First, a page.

Wednesday, July 19, 2017

Ants and grasshoppers: A comment on our economy

In  When Republicans Take Power Geoffrey Kabaservice writes,

“Mr. Trump will not be able to bring back the manufacturing jobs he promised, but he could put his supporters to work building roads and bridges instead.”

The notion that building roads and bridges will provide large employment boost is a common misconception. As anyone who’s watched how roads and bridges are built these days knows, there are more machines and fewer people. Even the flagmen and -women who control traffic through a road-construction zone are being replaced by traffic lights powered by solar panels.

Sure, we need to repair roads and bridges, but manual labour of all kinds has been and is continuing to be replaced by machines. Machines that are increasinglty intelligent, able to perform more and more complicated tasks.

In fact, computers are replacing the professions. White-collar jobs are fading away just as blue-collar jobs did, and for the same reason: Our profit-focused economic values and business models sees people as a cost, and so seeks to eliminate them.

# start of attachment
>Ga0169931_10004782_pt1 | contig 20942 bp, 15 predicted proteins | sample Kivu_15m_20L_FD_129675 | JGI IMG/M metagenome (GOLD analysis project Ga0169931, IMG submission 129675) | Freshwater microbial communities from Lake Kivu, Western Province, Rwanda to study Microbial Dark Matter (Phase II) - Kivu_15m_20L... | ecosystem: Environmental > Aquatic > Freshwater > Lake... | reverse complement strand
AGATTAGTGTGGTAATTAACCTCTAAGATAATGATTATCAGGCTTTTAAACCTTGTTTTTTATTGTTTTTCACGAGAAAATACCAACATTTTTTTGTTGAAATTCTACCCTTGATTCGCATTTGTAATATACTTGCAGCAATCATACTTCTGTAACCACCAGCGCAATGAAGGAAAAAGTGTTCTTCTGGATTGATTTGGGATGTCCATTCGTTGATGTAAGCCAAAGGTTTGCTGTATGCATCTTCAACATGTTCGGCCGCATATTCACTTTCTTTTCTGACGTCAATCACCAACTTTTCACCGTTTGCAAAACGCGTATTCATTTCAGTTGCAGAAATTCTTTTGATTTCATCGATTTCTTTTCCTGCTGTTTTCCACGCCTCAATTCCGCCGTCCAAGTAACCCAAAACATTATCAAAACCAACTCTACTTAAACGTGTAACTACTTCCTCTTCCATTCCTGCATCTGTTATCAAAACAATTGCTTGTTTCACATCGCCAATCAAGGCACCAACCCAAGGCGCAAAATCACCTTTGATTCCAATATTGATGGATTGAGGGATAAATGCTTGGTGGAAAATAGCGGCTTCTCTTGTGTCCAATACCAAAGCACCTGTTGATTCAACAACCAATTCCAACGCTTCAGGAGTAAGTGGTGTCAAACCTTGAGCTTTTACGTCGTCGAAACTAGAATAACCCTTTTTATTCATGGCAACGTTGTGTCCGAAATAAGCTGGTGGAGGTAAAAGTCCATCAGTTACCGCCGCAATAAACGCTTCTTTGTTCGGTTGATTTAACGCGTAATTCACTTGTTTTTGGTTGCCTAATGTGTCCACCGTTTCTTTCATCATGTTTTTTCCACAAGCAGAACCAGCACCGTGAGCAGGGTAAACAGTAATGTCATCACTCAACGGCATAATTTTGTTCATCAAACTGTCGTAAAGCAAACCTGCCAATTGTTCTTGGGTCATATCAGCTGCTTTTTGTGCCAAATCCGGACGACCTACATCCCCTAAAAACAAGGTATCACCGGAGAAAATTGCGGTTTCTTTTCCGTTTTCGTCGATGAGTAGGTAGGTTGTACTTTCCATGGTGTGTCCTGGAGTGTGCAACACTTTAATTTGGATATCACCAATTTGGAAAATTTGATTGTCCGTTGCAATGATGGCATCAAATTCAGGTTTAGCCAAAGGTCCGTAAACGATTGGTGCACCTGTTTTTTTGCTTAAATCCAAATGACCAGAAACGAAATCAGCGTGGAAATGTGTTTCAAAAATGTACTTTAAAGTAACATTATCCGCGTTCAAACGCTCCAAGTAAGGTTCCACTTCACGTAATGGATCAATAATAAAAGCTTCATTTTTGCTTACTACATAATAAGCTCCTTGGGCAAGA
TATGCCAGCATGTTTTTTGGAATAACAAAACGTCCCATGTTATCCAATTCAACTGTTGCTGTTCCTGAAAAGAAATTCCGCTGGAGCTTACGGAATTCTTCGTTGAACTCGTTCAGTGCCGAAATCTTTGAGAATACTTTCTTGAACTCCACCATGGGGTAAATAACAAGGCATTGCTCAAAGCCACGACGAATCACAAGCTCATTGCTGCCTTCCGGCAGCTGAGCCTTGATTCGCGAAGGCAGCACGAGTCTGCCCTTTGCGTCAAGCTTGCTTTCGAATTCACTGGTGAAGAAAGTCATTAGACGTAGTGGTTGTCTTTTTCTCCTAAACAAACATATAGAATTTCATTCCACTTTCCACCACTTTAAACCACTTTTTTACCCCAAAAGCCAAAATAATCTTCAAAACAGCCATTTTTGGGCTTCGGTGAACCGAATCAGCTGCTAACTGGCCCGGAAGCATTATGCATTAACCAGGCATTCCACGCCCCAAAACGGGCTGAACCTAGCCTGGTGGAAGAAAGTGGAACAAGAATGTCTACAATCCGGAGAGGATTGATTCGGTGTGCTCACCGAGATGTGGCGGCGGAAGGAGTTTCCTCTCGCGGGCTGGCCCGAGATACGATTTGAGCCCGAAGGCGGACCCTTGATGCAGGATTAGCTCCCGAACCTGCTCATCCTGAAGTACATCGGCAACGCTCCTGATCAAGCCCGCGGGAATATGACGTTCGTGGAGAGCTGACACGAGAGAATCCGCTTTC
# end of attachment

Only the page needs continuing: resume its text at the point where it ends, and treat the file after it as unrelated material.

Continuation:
The malaise of a our highly technologised economy is that it produces more than we can consume, yet we operate it on the same assumptions that worked for our ancestors, that production is morally superior to consumption. Worse, too many players of the economic game believe that accumulating stuff is what it’s all about. “He who dies with the most toys wins” is taken at face value by a surprising number of people, if we take their behaviour as evidence of what values drive their choices.

But as older people will tell you, when you’re faced with getting rid of the stuff accumulated over a lifetime, you realise what a mug’s game that was. Nobody wants the stuff that you piled up. It’s obsolete, it has at most sentimental value, but even your children will want to keep only a small fraction of it.

We praise the ant, not the grasshopper. We haven’t noticed that the ant is a machine directed by a microchip.

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